The public is encouraged to stop by and view the window, said Carolyn Will, spokesperson for the Cathedral.
Last year’s inaugural “Festival of Lights” event raised funds for the interior lighting in addition to other restoration projects.
This year’s “fund-a-need” will focus on adding the pontifical trumpet stop to the Great Cathedral Organs currently undergoing a much-needed restoration, Will said.
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Erosion from weather and pollution, as well as weighty braces added five decades ago, has caused the glass in all three windows to separate from their connective leading, said Al Palmer, who owns Gaytee-Palmer.
When the Cathedral called upon Gaytee-Palmer to repair three bullet-size holes in the north rose window in 2015, the craftsmen discovered that the windows were structurally unsound.
“When you just touched them, they shook,” said Palmer, 63, who encouraged Cathedral leadership to commission their restoration. “The only thing that was keeping them from falling out was that storm window.”
In early July, Gaytee-Palmer employees removed the 18-foot-diameter, south-facing window section by section. At the studio, the glass pieces are in various stages of what Palmer estimates to be an eight-week project. In that time, the pieces are cleaned, scraped of old leading, repainted as necessary, releaded and cemented — an onerous, time-consuming process because each piece is done by hand.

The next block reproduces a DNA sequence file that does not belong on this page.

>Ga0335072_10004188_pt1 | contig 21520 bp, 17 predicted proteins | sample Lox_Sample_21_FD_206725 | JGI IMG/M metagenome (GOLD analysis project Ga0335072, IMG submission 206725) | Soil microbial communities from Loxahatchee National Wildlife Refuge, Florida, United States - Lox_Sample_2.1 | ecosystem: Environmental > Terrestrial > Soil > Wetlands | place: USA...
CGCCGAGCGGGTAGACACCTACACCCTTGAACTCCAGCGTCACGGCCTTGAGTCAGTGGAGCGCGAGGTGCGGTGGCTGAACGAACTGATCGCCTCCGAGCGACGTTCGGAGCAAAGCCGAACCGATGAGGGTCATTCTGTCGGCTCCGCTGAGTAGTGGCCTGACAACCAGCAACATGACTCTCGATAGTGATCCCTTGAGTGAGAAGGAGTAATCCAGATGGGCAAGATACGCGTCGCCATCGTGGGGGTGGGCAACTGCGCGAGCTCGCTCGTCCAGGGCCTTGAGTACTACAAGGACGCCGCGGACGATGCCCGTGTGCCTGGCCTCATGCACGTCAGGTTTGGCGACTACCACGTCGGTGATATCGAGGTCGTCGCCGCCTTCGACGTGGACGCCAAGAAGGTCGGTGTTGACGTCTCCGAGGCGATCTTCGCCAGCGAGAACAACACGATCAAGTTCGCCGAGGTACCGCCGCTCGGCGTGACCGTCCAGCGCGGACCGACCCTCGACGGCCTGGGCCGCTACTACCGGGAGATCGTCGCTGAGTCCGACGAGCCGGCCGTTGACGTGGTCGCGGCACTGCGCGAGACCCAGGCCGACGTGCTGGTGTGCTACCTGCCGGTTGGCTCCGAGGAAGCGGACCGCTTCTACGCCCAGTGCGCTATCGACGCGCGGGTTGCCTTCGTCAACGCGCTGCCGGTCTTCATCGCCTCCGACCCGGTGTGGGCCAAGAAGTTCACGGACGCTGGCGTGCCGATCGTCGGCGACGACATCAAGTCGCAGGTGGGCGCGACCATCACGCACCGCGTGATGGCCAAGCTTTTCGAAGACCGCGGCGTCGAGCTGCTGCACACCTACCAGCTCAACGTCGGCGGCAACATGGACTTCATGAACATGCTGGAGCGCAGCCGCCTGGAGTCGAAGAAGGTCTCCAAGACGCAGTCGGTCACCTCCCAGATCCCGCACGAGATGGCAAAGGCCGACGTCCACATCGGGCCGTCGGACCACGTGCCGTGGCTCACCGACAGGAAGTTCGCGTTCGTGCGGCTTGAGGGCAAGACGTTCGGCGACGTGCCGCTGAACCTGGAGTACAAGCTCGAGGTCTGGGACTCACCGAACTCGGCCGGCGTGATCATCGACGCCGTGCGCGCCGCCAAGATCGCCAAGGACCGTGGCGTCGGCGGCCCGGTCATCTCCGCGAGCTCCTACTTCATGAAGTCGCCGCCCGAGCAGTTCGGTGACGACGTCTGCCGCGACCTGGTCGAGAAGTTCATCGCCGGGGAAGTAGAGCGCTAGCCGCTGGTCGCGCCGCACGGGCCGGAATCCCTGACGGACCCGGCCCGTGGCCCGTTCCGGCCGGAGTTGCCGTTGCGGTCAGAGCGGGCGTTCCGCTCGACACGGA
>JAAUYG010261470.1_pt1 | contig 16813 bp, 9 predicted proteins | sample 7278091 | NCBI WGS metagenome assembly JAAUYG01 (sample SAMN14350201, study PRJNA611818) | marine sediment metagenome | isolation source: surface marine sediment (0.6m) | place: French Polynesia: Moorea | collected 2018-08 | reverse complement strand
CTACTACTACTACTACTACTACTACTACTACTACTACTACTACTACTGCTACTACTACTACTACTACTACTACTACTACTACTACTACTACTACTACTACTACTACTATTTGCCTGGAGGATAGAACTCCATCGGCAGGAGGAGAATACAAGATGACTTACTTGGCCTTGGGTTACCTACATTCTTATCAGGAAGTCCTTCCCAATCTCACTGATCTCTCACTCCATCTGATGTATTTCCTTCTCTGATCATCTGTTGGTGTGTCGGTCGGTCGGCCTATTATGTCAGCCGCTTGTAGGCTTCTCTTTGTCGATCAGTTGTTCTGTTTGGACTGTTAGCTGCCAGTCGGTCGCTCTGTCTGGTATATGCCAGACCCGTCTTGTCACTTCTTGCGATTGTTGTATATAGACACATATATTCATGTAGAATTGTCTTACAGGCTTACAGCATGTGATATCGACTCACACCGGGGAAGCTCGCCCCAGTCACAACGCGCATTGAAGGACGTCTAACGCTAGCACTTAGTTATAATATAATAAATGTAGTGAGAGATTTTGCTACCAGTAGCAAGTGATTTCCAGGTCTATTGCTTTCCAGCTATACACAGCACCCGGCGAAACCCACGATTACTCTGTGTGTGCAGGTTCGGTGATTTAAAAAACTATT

Restoration of the Cathedral’s north rose window is slated to begin after the south rose window is reinstalled in early September. Palmer said his company also expects to restore the east rose window at a later date.
The Cathedral Heritage Foundation, a nonprofit separate from the Cathedral parish, is fundraising the $209,000 cost for the north and south window restoration. The project will be featured at the organization’s fifth annual Cathedral Festival of Lights Sept. 25 at the InterContinental Hotel in downtown St. Paul.
“We look to the parish to identify its priorities,” said Mary Schaffner, Cathedral Heritage Foundation board chairwoman. “There is no more prominent feature other than its dome than its rose windows.”
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Fans compare pipe organs to orchestras, with settings and stops designed to allow a musician to mimic woodwinds, brass, percussion, strings and more. Cathedral of St. Paul sacred music director Lawrence Lawyer — one such fan — says you can feel their power especially in the lower pitches, when the wind through the pipes vibrates the air around your body.
A pipe organ worth the name, he suggests, should cause dress hems and pant cuffs to flutter just a bit.
But while the Cathedral of St. Paul has a splendid array of bells outside, the structure’s aging pipe organ insides had been struggling of late. Its switches and other controls were a bit out of date and worse for wear, and the pipes themselves were in need of some restoration.